Don't Cut Corners with Brochures10 Jan, 2006 By: Ian Crockett imageSource
Don't Cut Corners with Brochures
In the past, the standard
vehicle that helped a salesperson sell their product or service generally came
in the form of a brochure. They came in all shapes and sizes. Some were 16-page,
four-color works of art while others were a few pieces of paper stuffed in a
flimsy proposal folder.
Almost every sales rep and owner has envisioned their brochure sitting on a
purchasing agent’s desk alongside three or four of their competitors’ brochures.
The direction I always received from those people was, “I want my brochure to
jump off the desk.” They felt if their brochure received the most attention,
they would win the order.
Even though this was typically the case, it was remarkable how many of my
clients wanted to cut corners to keep costs down, which wasn’t necessarily a
sentiment limited to the people I worked with. In the days Alco Standard was
still on a roll, one of my clients purchased a competitor who had a four-color
We later discovered that the former owner had a trade with a photographer to
keep his development costs to a minimum and the photographer had used dancers
from the local nightclub as models for the brochure.
I was baffled at this penny-pinching for many reasons. In the office technology
industry, a sales rep is asking the prospect to commit a lot of dollars for the
equipment and service. Additionally, they’re usually asking them to commit to a
relationship that will last several years.
When you consider the profit margins available, you start scratching your head
when a dealer reduces the number of colors involved or chooses to have a buddy
print sales material to save a few hundred or even a few thousand dollars.
If you are going to depend on the old reliable brochure, make sure it is top
quality. The initial money you save on production expenses could cost you
thousands in revenue in the long run.
The New Tools
Nowadays, sales collateral can mean much more than the traditional corporate
brochure. Other options now include:
• Laptops for power point presentations
• CDs that look like business cards, which have become popular due to the
• Other interactive CDs that mirror the company website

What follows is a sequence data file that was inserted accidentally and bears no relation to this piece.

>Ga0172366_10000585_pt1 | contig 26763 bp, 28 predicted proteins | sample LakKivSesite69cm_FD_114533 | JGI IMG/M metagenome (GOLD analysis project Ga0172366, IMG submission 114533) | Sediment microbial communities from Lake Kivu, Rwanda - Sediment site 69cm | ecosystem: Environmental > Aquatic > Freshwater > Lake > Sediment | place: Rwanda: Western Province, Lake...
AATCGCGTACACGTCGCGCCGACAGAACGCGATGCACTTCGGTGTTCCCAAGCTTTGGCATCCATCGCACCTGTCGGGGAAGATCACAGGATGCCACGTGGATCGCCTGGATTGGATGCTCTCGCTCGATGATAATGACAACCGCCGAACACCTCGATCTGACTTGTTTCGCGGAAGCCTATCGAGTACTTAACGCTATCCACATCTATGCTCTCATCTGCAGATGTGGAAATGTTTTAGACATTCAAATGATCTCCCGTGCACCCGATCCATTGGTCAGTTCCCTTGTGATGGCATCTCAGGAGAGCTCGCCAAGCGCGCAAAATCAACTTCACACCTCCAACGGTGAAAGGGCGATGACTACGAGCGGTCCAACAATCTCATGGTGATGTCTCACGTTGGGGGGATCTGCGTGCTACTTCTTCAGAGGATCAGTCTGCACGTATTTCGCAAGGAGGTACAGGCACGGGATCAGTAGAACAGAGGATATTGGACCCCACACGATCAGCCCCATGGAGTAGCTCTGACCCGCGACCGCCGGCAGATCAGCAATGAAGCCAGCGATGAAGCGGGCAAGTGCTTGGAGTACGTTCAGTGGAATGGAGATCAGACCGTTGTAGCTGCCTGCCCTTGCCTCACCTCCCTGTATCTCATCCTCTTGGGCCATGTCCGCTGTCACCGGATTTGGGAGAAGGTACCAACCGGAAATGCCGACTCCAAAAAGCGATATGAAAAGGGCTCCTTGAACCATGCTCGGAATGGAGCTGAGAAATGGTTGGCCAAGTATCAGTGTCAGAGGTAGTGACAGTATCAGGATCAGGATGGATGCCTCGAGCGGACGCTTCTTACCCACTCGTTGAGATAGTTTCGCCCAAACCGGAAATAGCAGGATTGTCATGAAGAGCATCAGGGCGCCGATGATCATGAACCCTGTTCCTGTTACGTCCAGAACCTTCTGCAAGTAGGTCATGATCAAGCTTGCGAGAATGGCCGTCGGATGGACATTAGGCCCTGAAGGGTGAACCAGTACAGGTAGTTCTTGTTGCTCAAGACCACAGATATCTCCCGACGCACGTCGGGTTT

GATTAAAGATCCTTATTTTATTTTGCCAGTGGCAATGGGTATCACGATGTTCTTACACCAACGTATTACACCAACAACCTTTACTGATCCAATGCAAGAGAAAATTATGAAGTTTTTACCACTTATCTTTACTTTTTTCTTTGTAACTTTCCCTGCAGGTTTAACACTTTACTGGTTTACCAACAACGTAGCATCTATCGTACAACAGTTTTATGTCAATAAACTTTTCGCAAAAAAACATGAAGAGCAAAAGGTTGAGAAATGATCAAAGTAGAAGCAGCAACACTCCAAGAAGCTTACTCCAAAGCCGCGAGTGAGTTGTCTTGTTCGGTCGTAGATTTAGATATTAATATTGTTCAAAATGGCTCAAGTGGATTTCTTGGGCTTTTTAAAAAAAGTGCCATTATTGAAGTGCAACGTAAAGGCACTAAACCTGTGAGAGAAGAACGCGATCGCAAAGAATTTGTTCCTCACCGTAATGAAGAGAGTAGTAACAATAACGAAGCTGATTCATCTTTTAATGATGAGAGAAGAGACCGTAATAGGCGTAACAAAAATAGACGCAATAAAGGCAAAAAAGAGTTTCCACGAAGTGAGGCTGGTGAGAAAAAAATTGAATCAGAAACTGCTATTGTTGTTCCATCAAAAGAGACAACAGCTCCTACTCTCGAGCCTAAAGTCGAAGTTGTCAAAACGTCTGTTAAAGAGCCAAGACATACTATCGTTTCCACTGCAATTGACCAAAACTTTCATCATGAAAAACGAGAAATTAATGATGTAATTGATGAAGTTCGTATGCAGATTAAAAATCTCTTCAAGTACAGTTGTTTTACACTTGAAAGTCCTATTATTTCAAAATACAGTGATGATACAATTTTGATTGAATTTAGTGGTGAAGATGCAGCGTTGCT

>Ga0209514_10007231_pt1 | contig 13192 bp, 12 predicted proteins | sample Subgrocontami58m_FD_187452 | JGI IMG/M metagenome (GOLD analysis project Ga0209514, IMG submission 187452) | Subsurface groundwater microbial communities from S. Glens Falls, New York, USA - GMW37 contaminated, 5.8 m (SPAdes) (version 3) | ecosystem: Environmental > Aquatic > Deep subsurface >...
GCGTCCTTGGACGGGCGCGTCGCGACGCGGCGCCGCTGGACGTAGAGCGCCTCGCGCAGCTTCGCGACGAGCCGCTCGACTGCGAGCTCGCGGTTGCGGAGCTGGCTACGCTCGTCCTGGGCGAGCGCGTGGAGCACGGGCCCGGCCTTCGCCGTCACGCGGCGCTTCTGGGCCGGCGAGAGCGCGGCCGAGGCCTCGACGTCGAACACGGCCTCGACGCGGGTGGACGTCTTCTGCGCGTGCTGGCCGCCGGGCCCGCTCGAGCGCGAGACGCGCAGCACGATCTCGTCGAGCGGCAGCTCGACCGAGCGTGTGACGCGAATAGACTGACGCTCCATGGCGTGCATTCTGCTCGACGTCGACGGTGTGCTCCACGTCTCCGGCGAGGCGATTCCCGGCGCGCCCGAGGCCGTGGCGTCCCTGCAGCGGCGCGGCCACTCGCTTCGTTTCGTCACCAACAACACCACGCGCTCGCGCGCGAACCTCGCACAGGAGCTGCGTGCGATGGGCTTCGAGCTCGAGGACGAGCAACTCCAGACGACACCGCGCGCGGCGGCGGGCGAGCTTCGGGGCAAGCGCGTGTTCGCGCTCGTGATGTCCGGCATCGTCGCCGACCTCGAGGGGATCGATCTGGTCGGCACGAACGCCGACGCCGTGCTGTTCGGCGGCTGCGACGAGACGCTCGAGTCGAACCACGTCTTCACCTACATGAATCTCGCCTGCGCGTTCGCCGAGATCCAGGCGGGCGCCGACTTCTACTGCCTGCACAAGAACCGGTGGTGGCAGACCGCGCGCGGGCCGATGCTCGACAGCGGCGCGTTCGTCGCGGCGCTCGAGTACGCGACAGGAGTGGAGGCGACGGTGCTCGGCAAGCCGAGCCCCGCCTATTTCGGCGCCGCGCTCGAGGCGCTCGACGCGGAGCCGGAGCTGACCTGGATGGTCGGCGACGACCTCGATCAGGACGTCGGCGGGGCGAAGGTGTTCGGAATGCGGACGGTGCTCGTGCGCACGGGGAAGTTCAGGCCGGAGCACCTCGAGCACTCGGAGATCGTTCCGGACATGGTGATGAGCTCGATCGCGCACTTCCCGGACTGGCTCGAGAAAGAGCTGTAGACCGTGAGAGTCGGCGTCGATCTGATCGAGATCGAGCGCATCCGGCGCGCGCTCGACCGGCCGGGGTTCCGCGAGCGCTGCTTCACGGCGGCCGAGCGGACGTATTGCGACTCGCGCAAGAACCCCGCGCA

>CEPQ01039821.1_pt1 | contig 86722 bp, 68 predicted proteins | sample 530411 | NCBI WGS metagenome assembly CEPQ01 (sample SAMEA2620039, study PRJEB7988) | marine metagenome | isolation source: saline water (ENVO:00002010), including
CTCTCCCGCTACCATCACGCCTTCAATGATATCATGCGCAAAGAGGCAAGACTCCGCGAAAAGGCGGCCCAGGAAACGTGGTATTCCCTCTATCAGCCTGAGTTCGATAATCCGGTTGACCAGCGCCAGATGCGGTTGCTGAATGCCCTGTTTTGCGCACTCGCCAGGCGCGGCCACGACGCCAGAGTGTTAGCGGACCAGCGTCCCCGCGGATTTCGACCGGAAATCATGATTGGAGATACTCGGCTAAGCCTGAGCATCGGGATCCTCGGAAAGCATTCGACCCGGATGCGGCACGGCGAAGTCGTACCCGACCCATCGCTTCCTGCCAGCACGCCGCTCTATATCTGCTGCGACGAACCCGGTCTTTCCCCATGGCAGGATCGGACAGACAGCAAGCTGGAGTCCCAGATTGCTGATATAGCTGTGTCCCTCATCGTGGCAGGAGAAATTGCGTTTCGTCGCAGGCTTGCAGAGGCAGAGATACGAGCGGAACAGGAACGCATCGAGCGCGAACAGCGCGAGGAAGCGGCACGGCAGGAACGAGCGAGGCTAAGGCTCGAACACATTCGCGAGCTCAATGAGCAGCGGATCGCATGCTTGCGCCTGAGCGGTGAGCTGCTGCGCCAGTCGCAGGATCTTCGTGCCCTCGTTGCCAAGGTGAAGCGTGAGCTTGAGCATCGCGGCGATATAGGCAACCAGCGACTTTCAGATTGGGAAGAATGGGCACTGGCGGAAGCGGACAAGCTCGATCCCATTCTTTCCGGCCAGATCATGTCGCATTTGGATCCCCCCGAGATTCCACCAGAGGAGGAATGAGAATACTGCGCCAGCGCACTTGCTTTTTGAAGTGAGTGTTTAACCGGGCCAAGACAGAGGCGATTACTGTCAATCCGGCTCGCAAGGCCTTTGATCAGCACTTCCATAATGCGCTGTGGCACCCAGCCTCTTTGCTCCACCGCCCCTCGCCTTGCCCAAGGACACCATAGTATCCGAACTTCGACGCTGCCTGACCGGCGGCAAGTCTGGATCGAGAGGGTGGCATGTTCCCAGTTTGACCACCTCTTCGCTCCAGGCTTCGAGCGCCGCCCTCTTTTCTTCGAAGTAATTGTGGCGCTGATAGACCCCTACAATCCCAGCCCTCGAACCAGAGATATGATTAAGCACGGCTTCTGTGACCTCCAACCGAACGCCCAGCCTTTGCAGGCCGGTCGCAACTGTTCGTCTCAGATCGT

within the office technology arena, hardware and software being sold by the
dealers can be used to output sales materials when they are needed. Plus, with
print-on-demand technology, information can be updated before being printed so
that the material isn’t dated.
Of course, when you use technology that you also sell, the piece of paper
becomes a marketing vehicle by placing down at the bottom, “This was printed on
…” It’s no different than “This is a photocopy” that was used when plain paper
copiers hit the market.
But in spite of the various technologies available, along with the different
vehicles, the objectives need to remain the same. The reason sales marketing
materials exist is to tell the company story in a convincing manner.
Many like to use paragraphs of copy and beautiful pictures to get across the
message while others prefer bullet points that provide the sales rep with a road
map, allowing them to fill in the blanks and be more creative with their pitch.
Before you spend any money on sales materials, however, talk to your
salespeople. Ask them what they need to be more effective. If they’re a part of
the development, they will take ownership and their success will become a
self-fulfilling prophecy. The reverse is true if you ignore them in the process.
If you have a large sales force, get the managers involved. Once again, they
will feel almost obligated to make it work.
But you need to spend some money and use outside assistance, even if it’s just a
local printer with a backroom graphics department. Any sales pitch requires a
payoff for the prospect. An outside vendor will help determine that payoff and
assist in developing a graphic look that positively positions your business in
whatever segment of the market you’re attacking.
Even if you’re printing on your internal systems, get help for artwork design
and copy refinement. Usually all it takes are one or two additional deals to
receive a positive return on your investment.